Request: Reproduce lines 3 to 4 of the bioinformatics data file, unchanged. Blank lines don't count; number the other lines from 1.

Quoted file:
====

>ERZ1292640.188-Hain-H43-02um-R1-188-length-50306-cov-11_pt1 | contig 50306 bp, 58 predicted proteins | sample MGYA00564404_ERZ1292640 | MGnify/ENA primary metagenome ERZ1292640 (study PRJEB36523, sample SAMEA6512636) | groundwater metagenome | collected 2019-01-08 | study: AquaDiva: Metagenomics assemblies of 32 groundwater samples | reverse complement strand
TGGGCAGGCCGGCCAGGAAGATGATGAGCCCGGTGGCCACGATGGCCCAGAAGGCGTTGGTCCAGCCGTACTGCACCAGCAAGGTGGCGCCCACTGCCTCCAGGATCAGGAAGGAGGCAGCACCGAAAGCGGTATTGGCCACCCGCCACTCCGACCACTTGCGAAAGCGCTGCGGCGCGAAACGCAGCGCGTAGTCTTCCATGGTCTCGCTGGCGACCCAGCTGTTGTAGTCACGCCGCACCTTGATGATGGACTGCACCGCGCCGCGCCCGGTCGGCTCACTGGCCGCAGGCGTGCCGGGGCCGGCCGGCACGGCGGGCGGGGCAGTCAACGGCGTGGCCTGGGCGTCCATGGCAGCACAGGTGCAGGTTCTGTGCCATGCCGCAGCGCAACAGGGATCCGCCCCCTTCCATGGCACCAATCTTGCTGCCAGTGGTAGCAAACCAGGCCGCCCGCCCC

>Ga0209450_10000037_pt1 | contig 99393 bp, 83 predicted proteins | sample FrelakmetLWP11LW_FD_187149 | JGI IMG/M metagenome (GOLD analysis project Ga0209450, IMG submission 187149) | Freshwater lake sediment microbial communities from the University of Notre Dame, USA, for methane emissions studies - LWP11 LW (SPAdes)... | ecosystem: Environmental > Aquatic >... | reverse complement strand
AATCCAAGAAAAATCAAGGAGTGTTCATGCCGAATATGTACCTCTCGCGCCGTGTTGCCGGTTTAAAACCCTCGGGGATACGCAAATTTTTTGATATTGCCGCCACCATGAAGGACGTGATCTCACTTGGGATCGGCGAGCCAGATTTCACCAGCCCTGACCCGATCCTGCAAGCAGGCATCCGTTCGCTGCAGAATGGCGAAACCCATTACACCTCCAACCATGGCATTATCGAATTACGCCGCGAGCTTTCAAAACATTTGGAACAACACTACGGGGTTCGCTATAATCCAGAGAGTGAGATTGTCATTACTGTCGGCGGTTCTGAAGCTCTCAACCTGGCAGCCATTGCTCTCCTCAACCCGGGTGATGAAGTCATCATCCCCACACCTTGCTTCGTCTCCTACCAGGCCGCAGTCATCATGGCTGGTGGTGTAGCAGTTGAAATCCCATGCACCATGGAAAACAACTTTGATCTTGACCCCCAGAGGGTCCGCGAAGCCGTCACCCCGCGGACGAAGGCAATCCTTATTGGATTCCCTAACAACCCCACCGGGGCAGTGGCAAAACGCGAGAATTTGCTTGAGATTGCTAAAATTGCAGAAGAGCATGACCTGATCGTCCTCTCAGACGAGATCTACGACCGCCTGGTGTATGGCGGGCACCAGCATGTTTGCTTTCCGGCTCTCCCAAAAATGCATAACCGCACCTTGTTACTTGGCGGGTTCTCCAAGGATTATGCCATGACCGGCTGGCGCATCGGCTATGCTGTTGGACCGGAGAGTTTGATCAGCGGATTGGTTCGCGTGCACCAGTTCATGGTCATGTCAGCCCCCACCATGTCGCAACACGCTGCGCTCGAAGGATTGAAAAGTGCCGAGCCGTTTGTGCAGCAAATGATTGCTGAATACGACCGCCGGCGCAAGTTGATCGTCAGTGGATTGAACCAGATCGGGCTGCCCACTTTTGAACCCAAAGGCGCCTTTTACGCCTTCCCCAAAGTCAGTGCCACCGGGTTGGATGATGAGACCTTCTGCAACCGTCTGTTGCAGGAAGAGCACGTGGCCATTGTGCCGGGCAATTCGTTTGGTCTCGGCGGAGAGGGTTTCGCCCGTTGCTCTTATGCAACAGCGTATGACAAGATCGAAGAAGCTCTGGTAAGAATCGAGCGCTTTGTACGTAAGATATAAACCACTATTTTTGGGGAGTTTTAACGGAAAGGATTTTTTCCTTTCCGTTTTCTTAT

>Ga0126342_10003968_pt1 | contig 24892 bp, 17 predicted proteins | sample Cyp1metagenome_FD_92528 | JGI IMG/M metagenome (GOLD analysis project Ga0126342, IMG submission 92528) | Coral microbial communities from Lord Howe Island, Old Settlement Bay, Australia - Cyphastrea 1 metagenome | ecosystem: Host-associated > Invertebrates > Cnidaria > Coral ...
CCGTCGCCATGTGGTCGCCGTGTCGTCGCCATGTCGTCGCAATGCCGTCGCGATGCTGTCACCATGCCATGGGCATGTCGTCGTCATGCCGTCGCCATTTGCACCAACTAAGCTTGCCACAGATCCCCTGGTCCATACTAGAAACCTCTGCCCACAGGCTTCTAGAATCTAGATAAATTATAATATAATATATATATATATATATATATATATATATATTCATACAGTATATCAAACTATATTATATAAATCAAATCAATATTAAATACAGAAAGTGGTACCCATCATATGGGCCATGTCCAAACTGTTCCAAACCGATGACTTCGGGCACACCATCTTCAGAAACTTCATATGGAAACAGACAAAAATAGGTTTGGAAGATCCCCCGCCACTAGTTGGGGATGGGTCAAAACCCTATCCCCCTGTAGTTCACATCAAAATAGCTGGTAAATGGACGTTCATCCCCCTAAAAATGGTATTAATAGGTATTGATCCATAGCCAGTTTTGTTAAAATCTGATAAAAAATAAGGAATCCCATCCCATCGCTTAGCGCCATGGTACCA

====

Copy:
>Ga0209450_10000037_pt1 | contig 99393 bp, 83 predicted proteins | sample FrelakmetLWP11LW_FD_187149 | JGI IMG/M metagenome (GOLD analysis project Ga0209450, IMG submission 187149) | Freshwater lake sediment microbial communities from the University of Notre Dame, USA, for methane emissions studies - LWP11 LW (SPAdes)... | ecosystem: Environmental > Aquatic >... | reverse complement strand
AATCCAAGAAAAATCAAGGAGTGTTCATGCCGAATATGTACCTCTCGCGCCGTGTTGCCGGTTTAAAACCCTCGGGGATACGCAAATTTTTTGATATTGCCGCCACCATGAAGGACGTGATCTCACTTGGGATCGGCGAGCCAGATTTCACCAGCCCTGACCCGATCCTGCAAGCAGGCATCCGTTCGCTGCAGAATGGCGAAACCCATTACACCTCCAACCATGGCATTATCGAATTACGCCGCGAGCTTTCAAAACATTTGGAACAACACTACGGGGTTCGCTATAATCCAGAGAGTGAGATTGTCATTACTGTCGGCGGTTCTGAAGCTCTCAACCTGGCAGCCATTGCTCTCCTCAACCCGGGTGATGAAGTCATCATCCCCACACCTTGCTTCGTCTCCTACCAGGCCGCAGTCATCATGGCTGGTGGTGTAGCAGTTGAAATCCCATGCACCATGGAAAACAACTTTGATCTTGACCCCCAGAGGGTCCGCGAAGCCGTCACCCCGCGGACGAAGGCAATCCTTATTGGATTCCCTAACAACCCCACCGGGGCAGTGGCAAAACGCGAGAATTTGCTTGAGATTGCTAAAATTGCAGAAGAGCATGACCTGATCGTCCTCTCAGACGAGATCTACGACCGCCTGGTGTATGGCGGGCACCAGCATGTTTGCTTTCCGGCTCTCCCAAAAATGCATAACCGCACCTTGTTACTTGGCGGGTTCTCCAAGGATTATGCCATGACCGGCTGGCGCATCGGCTATGCTGTTGGACCGGAGAGTTTGATCAGCGGATTGGTTCGCGTGCACCAGTTCATGGTCATGTCAGCCCCCACCATGTCGCAACACGCTGCGCTCGAAGGATTGAAAAGTGCCGAGCCGTTTGTGCAGCAAATGATTGCTGAATACGACCGCCGGCGCAAGTTGATCGTCAGTGGATTGAACCAGATCGGGCTGCCCACTTTTGAACCCAAAGGCGCCTTTTACGCCTTCCCCAAAGTCAGTGCCACCGGGTTGGATGATGAGACCTTCTGCAACCGTCTGTTGCAGGAAGAGCACGTGGCCATTGTGCCGGGCAATTCGTTTGGTCTCGGCGGAGAGGGTTTCGCCCGTTGCTCTTATGCAACAGCGTATGACAAGATCGAAGAAGCTCTGGTAAGAATCGAGCGCTTTGTACGTAAGATATAAACCACTATTTTTGGGGAGTTTTAACGGAAAGGATTTTTTCCTTTCCGTTTTCTTAT